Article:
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Schooling and Education in Lebanon

Syrian and Syrian Palestinian Refugees Inside and Outside the Camps

Nina Maadad and Grant Rodwell

This book provides insights into the education and schooling of Syrian and Palestinian Syrian children inside and outside Lebanese refugee camps. It describes what is happening to these children and young refugees in terms of their schooling. Investigating the perspectives of children, their parents, teachers, community leaders, and state politicians and bureaucrats on the schooling provisions and educational opportunities for refugee children in Lebanon, this book reveals the condition of social disadvantage that Syrian and Syrian Palestinian refugee children and their families are experiencing in Lebanon. Maadad and Rodwell propose the idea of the pedagogy of the displaced that recognises socio-economic disadvantage and refocuses the nature of the learner and their learning and the philosophy of teaching. A collaborative action of society – the refugee families, the schools, the communities, the host state, the international aid agencies and the rest of the world – in addressing the barriers to education and schooling of the refugee children must break ground and be sustained.

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Acknowledgements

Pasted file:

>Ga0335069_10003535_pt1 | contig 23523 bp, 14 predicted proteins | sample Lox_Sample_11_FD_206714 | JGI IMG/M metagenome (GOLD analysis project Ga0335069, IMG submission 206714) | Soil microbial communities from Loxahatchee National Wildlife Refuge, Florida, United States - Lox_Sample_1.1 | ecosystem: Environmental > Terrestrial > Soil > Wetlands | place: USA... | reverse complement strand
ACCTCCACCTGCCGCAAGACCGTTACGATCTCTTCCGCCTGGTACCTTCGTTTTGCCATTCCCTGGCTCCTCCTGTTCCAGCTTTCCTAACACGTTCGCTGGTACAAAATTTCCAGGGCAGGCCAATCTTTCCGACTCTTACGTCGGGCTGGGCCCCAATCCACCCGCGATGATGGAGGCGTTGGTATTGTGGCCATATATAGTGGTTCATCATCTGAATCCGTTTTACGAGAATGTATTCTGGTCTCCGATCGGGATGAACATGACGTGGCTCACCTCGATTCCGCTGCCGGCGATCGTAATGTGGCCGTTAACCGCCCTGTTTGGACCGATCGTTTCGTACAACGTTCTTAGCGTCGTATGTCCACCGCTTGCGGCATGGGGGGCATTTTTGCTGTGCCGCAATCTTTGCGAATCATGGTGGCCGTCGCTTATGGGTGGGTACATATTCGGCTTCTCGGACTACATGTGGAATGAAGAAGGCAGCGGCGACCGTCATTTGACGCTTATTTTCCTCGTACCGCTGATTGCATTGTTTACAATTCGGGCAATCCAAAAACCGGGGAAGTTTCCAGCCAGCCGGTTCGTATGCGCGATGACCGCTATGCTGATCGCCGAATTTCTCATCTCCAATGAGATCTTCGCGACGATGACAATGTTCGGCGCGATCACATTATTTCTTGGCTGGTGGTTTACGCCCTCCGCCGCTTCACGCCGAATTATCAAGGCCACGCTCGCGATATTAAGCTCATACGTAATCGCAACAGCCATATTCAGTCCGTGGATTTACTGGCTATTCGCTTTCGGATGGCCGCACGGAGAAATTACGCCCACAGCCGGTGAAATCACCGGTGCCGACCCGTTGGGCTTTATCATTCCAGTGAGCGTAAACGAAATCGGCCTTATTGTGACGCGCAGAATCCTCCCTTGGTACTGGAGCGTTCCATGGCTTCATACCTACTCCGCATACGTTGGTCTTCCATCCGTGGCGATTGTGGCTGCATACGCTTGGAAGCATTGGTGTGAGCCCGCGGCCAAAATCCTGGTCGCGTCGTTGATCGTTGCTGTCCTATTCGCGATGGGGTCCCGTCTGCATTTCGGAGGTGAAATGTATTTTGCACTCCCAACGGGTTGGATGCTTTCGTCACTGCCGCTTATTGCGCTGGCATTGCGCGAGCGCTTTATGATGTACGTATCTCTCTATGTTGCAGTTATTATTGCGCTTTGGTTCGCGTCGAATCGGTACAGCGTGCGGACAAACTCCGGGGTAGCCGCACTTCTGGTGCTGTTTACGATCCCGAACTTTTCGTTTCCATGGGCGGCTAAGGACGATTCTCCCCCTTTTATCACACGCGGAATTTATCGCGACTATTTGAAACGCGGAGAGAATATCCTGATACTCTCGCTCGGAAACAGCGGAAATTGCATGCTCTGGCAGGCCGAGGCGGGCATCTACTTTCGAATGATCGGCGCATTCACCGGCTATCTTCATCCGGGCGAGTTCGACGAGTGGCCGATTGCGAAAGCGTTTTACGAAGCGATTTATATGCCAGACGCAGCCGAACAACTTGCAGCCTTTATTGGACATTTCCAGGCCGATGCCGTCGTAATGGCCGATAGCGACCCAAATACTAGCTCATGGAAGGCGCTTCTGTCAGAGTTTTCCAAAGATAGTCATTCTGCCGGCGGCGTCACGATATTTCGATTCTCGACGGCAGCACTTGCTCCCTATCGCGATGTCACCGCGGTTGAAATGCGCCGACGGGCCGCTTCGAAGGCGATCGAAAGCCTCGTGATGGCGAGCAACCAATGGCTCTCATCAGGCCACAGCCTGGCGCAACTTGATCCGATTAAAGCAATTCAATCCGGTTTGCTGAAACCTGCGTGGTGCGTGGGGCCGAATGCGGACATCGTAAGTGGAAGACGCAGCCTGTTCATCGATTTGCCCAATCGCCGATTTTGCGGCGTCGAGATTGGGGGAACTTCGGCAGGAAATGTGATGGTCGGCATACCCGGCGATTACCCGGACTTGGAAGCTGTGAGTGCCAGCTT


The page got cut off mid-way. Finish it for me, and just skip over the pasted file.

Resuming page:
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We would like to express our deepest appreciation to all those who helped us and made it possible for us to gather information for this book. Visiting schools, homes and camps during such difficult times in Lebanon would have been impossible to achieve without the help and support of school principals, teachers, parents, students and stakeholders who sacrificed their time to provide us with information and made sure that we were safe. We would also like to thank family and friends for accompanying us on our visits, ensuring our safety and introducing us to people and places. A specific thank you also to the family members who carried out some extra interviews on our behalf since our departure from Lebanon on late matters and provided us with feedback. Last, but not least, a huge thank you to Dr Marizon Yu for her great work on the diagram and the cross-referencing to it, as well as her tireless support.

Nina especially wishes to thank the University of Adelaide for providing her with study leave and financial support to travel to Lebanon in the second part of 2014. Without this opportunity it would have been impossible to meet the large number of humble and generous people including family, friends, children, parents, teachers, principals and community leaders interviewees; which allowed us to gather the information needed to complete this book.

We are most grateful to everyone involved in this journey, and acknowledge the fact that we could...

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